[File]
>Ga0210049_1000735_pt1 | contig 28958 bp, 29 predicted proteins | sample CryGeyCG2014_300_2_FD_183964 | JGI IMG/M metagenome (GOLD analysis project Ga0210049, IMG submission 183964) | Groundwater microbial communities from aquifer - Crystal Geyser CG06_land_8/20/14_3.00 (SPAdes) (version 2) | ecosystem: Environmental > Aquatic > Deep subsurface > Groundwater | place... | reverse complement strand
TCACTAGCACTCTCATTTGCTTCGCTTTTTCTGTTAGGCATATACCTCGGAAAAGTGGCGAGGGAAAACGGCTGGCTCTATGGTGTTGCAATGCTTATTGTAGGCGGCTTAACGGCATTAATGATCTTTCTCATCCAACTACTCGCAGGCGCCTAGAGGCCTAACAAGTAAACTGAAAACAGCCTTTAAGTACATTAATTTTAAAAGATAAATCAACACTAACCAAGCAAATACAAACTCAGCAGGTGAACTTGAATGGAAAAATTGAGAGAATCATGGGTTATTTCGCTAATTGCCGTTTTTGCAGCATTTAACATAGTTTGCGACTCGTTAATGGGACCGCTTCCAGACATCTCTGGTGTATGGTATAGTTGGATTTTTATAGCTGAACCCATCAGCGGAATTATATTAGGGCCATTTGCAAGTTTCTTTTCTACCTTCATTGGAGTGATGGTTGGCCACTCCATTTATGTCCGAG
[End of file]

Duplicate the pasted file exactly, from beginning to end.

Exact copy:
>Ga0210049_1000735_pt1 | contig 28958 bp, 29 predicted proteins | sample CryGeyCG2014_300_2_FD_183964 | JGI IMG/M metagenome (GOLD analysis project Ga0210049, IMG submission 183964) | Groundwater microbial communities from aquifer - Crystal Geyser CG06_land_8/20/14_3.00 (SPAdes) (version 2) | ecosystem: Environmental > Aquatic > Deep subsurface > Groundwater | place... | reverse complement strand
TCACTAGCACTCTCATTTGCTTCGCTTTTTCTGTTAGGCATATACCTCGGAAAAGTGGCGAGGGAAAACGGCTGGCTCTATGGTGTTGCAATGCTTATTGTAGGCGGCTTAACGGCATTAATGATCTTTCTCATCCAACTACTCGCAGGCGCCTAGAGGCCTAACAAGTAAACTGAAAACAGCCTTTAAGTACATTAATTTTAAAAGATAAATCAACACTAACCAAGCAAATACAAACTCAGCAGGTGAACTTGAATGGAAAAATTGAGAGAATCATGGGTTATTTCGCTAATTGCCGTTTTTGCAGCATTTAACATAGTTTGCGACTCGTTAATGGGACCGCTTCCAGACATCTCTGGTGTATGGTATAGTTGGATTTTTATAGCTGAACCCATCAGCGGAATTATATTAGGGCCATTTGCAAGTTTCTTTTCTACCTTCATTGGAGTGATGGTTGGCCACTCCATTTATGTCCGAG